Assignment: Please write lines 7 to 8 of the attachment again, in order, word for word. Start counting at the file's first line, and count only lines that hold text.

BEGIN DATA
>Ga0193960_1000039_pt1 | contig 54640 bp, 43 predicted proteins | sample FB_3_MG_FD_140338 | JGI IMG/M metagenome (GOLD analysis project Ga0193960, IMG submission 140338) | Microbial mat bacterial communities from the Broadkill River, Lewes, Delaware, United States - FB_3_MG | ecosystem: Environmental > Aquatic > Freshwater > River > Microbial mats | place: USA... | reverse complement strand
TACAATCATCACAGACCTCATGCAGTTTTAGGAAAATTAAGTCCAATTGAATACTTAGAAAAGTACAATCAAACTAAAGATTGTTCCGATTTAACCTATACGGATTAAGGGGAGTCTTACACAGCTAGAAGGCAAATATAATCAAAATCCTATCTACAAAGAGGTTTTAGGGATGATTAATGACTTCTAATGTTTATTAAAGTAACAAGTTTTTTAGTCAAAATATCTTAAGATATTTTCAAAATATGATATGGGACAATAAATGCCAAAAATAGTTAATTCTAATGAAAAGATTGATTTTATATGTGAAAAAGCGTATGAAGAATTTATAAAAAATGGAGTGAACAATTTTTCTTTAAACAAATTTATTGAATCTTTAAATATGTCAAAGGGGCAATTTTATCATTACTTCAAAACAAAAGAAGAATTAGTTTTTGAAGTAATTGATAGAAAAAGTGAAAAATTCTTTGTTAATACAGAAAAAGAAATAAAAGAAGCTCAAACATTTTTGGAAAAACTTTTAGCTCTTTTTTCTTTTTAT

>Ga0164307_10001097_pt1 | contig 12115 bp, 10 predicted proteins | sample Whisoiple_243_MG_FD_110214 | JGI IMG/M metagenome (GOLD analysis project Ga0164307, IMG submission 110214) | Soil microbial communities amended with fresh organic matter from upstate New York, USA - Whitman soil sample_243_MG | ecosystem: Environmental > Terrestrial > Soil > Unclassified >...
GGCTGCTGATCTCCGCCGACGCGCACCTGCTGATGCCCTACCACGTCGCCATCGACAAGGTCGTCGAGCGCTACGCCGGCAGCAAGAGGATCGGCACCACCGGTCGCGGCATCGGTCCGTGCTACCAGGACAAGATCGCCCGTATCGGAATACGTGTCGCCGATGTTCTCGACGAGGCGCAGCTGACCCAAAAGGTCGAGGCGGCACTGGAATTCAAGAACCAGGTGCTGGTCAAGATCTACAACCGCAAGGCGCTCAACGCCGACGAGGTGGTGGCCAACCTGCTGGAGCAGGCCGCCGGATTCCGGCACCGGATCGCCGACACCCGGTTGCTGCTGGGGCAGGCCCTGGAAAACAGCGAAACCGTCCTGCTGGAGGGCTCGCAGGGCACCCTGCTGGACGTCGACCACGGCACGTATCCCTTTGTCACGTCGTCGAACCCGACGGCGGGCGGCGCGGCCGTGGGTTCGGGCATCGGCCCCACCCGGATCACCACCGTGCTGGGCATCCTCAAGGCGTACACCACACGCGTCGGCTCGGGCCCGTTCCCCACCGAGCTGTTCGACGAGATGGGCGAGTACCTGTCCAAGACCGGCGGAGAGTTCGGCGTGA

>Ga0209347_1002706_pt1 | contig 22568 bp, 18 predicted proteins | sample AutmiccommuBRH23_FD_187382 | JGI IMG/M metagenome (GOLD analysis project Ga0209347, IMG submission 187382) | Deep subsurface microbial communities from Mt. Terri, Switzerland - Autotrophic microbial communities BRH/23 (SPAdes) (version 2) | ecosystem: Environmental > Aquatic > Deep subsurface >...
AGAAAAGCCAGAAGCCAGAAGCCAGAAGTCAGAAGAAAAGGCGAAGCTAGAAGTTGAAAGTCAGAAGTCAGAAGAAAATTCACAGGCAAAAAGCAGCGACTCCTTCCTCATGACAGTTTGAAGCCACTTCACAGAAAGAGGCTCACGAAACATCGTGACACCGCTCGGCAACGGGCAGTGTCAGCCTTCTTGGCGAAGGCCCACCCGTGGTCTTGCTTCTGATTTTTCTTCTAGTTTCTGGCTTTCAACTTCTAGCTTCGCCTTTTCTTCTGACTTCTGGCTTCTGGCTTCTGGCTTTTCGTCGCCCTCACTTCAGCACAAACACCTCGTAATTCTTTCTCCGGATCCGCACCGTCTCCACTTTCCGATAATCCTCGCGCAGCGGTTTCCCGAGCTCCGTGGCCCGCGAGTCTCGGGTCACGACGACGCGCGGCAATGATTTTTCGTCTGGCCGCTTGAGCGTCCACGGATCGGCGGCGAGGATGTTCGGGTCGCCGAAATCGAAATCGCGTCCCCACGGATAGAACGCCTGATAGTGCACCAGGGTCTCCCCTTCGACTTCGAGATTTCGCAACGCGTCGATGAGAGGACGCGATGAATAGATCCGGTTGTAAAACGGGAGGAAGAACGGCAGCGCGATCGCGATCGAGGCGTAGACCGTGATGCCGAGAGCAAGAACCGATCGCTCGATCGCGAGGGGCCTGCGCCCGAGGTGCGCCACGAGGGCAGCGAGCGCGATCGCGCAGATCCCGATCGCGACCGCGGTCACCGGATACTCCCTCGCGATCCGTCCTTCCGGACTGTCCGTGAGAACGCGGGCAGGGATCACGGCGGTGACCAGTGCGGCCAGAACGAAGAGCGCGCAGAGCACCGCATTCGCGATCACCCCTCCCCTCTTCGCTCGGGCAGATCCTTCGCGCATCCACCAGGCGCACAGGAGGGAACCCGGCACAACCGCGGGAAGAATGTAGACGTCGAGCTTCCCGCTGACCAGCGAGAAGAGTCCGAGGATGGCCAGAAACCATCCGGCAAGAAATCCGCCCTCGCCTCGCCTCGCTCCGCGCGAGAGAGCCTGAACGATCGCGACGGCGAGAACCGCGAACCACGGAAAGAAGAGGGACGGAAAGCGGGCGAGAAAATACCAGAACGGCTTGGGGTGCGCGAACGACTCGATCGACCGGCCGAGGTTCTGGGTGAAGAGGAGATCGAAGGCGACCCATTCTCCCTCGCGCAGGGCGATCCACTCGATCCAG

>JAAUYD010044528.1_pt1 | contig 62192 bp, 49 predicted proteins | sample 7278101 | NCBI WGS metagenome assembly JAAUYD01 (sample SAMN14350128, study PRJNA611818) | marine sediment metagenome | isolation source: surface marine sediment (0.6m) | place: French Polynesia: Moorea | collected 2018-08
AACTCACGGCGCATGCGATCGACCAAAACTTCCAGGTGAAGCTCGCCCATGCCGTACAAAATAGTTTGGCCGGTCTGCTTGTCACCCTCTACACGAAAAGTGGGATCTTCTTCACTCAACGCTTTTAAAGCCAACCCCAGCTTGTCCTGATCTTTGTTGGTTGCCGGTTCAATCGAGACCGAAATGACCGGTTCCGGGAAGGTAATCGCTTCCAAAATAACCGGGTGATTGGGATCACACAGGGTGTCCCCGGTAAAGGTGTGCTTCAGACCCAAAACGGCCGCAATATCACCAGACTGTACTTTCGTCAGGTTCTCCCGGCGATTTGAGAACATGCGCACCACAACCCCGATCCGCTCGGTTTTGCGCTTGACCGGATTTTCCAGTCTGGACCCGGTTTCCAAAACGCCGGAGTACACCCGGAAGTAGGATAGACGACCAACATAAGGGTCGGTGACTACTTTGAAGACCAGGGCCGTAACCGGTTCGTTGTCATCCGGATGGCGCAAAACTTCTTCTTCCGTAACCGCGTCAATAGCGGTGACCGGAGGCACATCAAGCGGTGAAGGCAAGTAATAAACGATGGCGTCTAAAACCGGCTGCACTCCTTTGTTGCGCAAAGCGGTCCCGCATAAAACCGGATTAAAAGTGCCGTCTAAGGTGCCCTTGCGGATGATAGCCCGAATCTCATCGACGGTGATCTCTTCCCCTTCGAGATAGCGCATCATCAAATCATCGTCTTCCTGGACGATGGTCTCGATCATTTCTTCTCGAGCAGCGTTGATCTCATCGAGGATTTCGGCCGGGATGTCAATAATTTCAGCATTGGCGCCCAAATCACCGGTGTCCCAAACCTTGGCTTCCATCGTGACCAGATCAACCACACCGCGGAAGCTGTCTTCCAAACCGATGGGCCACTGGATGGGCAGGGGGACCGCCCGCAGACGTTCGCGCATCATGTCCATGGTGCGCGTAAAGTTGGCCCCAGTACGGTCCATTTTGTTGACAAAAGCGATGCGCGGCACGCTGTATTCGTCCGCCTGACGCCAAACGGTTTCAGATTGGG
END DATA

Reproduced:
>JAAUYD010044528.1_pt1 | contig 62192 bp, 49 predicted proteins | sample 7278101 | NCBI WGS metagenome assembly JAAUYD01 (sample SAMN14350128, study PRJNA611818) | marine sediment metagenome | isolation source: surface marine sediment (0.6m) | place: French Polynesia: Moorea | collected 2018-08
AACTCACGGCGCATGCGATCGACCAAAACTTCCAGGTGAAGCTCGCCCATGCCGTACAAAATAGTTTGGCCGGTCTGCTTGTCACCCTCTACACGAAAAGTGGGATCTTCTTCACTCAACGCTTTTAAAGCCAACCCCAGCTTGTCCTGATCTTTGTTGGTTGCCGGTTCAATCGAGACCGAAATGACCGGTTCCGGGAAGGTAATCGCTTCCAAAATAACCGGGTGATTGGGATCACACAGGGTGTCCCCGGTAAAGGTGTGCTTCAGACCCAAAACGGCCGCAATATCACCAGACTGTACTTTCGTCAGGTTCTCCCGGCGATTTGAGAACATGCGCACCACAACCCCGATCCGCTCGGTTTTGCGCTTGACCGGATTTTCCAGTCTGGACCCGGTTTCCAAAACGCCGGAGTACACCCGGAAGTAGGATAGACGACCAACATAAGGGTCGGTGACTACTTTGAAGACCAGGGCCGTAACCGGTTCGTTGTCATCCGGATGGCGCAAAACTTCTTCTTCCGTAACCGCGTCAATAGCGGTGACCGGAGGCACATCAAGCGGTGAAGGCAAGTAATAAACGATGGCGTCTAAAACCGGCTGCACTCCTTTGTTGCGCAAAGCGGTCCCGCATAAAACCGGATTAAAAGTGCCGTCTAAGGTGCCCTTGCGGATGATAGCCCGAATCTCATCGACGGTGATCTCTTCCCCTTCGAGATAGCGCATCATCAAATCATCGTCTTCCTGGACGATGGTCTCGATCATTTCTTCTCGAGCAGCGTTGATCTCATCGAGGATTTCGGCCGGGATGTCAATAATTTCAGCATTGGCGCCCAAATCACCGGTGTCCCAAACCTTGGCTTCCATCGTGACCAGATCAACCACACCGCGGAAGCTGTCTTCCAAACCGATGGGCCACTGGATGGGCAGGGGGACCGCCCGCAGACGTTCGCGCATCATGTCCATGGTGCGCGTAAAGTTGGCCCCAGTACGGTCCATTTTGTTGACAAAAGCGATGCGCGGCACGCTGTATTCGTCCGCCTGACGCCAAACGGTTTCAGATTGGG